FATF offers definitions, pros and cons of virtual currencies

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WASHINGTON (7/10/14)--The Financial Action Task Force (FATF) called virtual currencies both "the wave of the future" and a powerful new tool for criminals to move and store illicit funds, in a paper released last month. The FATF is an intergovernmental body that develops and promotes policies to protect the global financial system from money laundering and terrorist financing. The United States is one of 37 member countries.

For the FATF's purposes, a virtual currency is defined as "a digital representation of value that can be digitally traded and functions as a medium of exchange; and/or a unit of account; and/or a store of value, but does not have legal tender status of payment in any jurisdiction."

The FATF lists several benefits of virtual currencies, particularly the potential to improve payment efficiency and reduce transaction costs.

"For example, Bitcoin functions as a global currency that can avoid exchange fees, is currently processed with lower fees/charges than traditional credit and debit cards and may potentially provide benefit to existing online payment systems, like Paypal," the report reads.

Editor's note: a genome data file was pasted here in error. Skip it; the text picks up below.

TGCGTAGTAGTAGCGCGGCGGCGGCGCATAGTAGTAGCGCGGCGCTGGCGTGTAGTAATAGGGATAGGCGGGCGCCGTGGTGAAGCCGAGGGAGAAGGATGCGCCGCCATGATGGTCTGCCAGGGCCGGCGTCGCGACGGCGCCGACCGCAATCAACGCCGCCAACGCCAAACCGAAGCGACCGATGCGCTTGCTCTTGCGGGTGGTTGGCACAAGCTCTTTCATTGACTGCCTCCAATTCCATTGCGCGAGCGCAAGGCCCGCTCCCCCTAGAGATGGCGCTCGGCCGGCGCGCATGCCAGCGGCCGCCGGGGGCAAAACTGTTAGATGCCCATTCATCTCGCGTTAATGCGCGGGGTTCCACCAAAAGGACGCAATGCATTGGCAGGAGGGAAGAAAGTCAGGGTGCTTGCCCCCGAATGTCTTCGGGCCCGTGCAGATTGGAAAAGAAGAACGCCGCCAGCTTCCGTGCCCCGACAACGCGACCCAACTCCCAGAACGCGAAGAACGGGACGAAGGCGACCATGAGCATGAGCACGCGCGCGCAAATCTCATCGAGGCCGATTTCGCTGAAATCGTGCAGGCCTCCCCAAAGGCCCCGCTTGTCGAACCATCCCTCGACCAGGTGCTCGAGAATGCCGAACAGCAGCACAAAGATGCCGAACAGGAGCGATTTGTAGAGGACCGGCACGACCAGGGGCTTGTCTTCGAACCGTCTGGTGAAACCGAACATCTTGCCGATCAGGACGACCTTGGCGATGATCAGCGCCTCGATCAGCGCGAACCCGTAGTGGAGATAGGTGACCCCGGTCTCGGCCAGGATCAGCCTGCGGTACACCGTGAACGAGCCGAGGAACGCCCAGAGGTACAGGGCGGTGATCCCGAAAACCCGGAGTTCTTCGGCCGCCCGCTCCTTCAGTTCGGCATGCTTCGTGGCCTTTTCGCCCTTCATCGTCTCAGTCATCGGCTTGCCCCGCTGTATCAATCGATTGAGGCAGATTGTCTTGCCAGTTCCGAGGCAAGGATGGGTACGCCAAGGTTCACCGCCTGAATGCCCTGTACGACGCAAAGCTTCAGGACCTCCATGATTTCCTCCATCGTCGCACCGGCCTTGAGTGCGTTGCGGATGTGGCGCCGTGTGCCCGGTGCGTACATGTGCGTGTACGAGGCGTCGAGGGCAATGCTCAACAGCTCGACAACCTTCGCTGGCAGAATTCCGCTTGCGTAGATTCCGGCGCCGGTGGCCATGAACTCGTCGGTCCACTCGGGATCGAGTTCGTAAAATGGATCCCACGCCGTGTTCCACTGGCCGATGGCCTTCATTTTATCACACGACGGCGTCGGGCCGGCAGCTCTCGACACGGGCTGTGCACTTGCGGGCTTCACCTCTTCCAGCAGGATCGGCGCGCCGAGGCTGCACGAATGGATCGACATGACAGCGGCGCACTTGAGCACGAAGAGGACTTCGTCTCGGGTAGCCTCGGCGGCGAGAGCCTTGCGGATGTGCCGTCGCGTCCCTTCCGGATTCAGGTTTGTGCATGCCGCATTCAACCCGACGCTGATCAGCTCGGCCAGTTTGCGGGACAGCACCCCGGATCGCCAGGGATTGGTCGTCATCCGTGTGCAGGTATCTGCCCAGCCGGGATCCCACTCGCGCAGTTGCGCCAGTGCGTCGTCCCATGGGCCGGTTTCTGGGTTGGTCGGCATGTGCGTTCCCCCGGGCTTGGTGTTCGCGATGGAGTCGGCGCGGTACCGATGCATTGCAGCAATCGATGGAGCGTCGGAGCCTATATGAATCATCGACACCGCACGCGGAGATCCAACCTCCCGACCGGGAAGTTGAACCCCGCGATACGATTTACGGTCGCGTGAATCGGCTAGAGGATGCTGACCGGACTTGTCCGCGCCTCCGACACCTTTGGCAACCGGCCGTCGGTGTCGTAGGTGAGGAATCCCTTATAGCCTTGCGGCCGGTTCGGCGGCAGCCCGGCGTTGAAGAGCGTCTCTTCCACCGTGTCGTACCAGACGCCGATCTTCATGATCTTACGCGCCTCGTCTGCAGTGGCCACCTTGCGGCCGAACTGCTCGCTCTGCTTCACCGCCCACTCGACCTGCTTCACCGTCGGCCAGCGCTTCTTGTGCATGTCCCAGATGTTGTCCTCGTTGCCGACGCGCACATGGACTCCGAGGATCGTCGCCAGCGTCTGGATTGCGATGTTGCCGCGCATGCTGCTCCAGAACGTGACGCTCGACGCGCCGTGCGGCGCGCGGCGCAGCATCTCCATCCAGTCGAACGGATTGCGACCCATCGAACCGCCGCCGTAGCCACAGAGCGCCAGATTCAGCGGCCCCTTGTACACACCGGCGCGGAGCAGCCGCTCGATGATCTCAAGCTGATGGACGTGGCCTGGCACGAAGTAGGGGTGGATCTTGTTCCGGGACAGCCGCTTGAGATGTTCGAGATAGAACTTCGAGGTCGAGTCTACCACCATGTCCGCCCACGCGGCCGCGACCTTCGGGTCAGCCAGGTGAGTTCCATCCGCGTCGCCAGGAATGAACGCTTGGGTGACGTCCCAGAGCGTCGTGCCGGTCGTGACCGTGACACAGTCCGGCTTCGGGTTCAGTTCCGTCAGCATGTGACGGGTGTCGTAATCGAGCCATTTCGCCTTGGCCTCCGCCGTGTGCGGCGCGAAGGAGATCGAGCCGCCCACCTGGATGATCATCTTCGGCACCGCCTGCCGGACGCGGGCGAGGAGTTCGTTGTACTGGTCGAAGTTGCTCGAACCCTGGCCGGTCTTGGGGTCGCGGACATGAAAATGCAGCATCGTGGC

However, the anonymous nature of many such currencies create many opportunities for money laundering and terrorist financing, two activities which the FATF exists to combat. The FATF's primary mission is to develop recommendations that are recognized as the global anti-money laundering (AML) and counter-terrorist financing (CFT) standard.

"Virtual currency's global reach likewise increases its potential AML/CFT risks. Virtual currency systems can be accessed via the Internet, including via mobile phones, and can be used to make cross-border payments and funds transfers," the report reads. "In addition, virtual currencies commonly rely on complex infrastructures that involve several entities, often spread across several countries, to transfer funds or execute payments. This segmentation of services means that responsibility for AML/CFT compliance and supervision/enforcement may be unclear."

The report also lists several high-profile cases that have come up in recent years, all of which involve abuse of virtual currency for money-laundering purposes: